As a SaaS company, it’s easy to make mistakes when it comes to pricing. Whether it’s offering too many options, basing your price on something you shouldn’t or not being upfront about your price, there are a range of missteps that can hinder success. But if you can avoid these common pitfalls, improving your price optimization by just 1% can boost your operating profits by 11.1%.

So, what mistakes are some of the most common for SaaS companies?

1. Basing Your Price on Costs

Traditionally, one-time software sales focused on covering large upfront and marginal costs and then adding in a profit margin, also known as “cost-plus” pricing. But SaaS is a different way of delivering value to customers and your price needs to take that into consideration. Prices for SaaS shouldn’t be based on the raw costs of developing your service but rather on what potential customers perceive as your ongoing value.

2. Basing Your Price on Competitors

Similarly, competitors may offer insight on where to start but your price should really be based on the value that your customers think your specific service is worth. No two products are exactly the same and you’ll likely miss out on revenue because people would have been willing to pay more for the unique features on your platform. Or maybe your product is more streamlined and will appeal to more users at a lower price. Either way, don’t just copy your competitors’ prices!

3. Having Only One Price Option

The amount people are willing to spend varies from person to person. You can capture more customers, and thereby more revenue, by offering different plans with different bundles of features.

For example, SalesForce uses a tiered pricing structure based on the number of features in a package, which allows customers to sign up initially at a lower tier and then encourages them to upgrade over time as they become more and more reliant on the service.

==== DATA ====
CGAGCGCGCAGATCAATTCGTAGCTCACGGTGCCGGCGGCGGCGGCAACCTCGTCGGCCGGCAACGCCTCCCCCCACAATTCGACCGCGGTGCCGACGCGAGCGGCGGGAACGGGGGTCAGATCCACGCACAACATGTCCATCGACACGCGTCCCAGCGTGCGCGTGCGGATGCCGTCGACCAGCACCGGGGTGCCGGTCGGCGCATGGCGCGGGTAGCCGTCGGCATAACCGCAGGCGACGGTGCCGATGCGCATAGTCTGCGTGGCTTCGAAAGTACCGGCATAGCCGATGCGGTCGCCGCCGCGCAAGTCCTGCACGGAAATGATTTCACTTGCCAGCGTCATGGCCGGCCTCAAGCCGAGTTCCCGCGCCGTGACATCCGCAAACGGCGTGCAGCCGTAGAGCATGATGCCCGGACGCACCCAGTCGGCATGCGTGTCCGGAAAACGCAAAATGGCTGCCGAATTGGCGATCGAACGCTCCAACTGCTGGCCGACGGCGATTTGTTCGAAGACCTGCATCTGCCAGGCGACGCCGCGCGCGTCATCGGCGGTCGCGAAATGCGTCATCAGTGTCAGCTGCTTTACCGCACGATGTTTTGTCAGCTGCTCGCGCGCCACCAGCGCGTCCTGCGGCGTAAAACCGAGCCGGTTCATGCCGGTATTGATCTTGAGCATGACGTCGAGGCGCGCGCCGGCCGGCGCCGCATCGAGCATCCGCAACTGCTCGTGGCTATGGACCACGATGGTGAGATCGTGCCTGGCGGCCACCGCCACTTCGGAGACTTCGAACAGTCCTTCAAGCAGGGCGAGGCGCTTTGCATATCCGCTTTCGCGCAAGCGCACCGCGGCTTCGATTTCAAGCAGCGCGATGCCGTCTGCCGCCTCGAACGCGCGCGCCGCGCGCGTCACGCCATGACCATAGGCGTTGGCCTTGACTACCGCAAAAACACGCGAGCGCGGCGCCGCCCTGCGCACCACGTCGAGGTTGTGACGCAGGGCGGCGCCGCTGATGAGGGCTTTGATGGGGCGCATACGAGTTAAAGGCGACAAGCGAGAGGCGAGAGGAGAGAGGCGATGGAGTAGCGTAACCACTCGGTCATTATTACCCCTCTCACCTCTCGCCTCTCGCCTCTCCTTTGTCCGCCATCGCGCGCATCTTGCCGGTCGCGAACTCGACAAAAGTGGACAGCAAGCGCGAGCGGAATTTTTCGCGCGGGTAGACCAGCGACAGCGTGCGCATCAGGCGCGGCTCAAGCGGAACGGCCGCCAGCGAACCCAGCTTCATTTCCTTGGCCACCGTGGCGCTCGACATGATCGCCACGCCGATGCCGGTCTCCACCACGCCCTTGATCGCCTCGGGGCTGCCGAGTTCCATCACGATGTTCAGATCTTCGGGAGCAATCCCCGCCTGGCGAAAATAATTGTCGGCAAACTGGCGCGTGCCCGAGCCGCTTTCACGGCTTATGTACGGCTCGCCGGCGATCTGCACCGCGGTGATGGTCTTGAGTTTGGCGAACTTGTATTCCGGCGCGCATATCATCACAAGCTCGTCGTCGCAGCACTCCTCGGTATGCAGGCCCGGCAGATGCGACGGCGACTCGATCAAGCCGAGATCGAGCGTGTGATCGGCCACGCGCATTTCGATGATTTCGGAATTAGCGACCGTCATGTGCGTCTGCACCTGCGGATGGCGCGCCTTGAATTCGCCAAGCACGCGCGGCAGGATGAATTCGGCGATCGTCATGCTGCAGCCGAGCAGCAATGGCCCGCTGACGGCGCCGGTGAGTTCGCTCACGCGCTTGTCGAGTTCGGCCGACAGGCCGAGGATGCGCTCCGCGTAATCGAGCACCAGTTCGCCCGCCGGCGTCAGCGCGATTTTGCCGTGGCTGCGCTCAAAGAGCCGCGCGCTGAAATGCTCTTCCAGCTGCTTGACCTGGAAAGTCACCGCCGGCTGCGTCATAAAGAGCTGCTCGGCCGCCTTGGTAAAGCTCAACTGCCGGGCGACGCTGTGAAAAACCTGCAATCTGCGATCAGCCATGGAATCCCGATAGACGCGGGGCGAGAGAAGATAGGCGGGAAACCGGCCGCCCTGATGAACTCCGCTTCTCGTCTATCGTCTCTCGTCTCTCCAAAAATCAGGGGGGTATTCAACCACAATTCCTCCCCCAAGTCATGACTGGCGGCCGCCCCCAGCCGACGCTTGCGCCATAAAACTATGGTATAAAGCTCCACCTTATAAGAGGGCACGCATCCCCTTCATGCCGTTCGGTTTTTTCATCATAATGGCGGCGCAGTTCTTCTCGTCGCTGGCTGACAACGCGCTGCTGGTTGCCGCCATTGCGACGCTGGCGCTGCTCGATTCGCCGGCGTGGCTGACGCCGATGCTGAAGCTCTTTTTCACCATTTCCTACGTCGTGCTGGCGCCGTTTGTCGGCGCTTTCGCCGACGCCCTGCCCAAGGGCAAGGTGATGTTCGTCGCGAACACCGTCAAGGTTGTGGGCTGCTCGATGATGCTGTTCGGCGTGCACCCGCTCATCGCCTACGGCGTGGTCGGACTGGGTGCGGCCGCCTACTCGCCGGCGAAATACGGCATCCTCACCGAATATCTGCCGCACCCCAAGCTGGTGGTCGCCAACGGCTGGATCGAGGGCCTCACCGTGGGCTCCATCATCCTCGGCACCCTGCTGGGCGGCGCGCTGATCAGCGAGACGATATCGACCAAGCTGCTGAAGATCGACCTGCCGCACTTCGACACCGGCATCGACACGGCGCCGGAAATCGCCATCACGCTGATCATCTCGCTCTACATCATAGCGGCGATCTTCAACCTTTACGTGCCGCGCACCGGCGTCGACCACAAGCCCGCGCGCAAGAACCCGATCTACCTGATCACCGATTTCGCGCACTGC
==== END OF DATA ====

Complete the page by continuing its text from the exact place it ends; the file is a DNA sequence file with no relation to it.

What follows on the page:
4. Having Too Many Price Options

While customers like options, too many can also be counter-productive. Many offer too many different plans and a plethora of add-on features, which over-complicates your check-out process and is a sure way to make potential customers feel overwhelmed and bounce. Most limit themselves to just three different plans but the optimal number really depends on your particular service and target market.

5. Setting a Price and Leaving It

The SaaS market is highly competitive and constantly changing so your pricing needs to evolve too. This requires continually testing and retesting your pricing strategy to make sure that it is optimized. The most successful SaaS companies revisit their pricing every 6 to 9 months.

6. Hiding Your Price

Again, SaaS is highly competitive so not being upfront about your price can cause a great deal of anxiety for potential customers and cause them to walk away. It’s critical to have your price structure clearly and transparently displayed along with the value provided at each price point you offer.

There are a lot of factors that go into pricing. But avoiding some of these common pitfalls can go a long way towards effectively growing your customer base and giving you more time to focus on developing a great SaaS product that then keeps customers subscribed.

The SaaS Pricing Challenge: Getting Started Image Map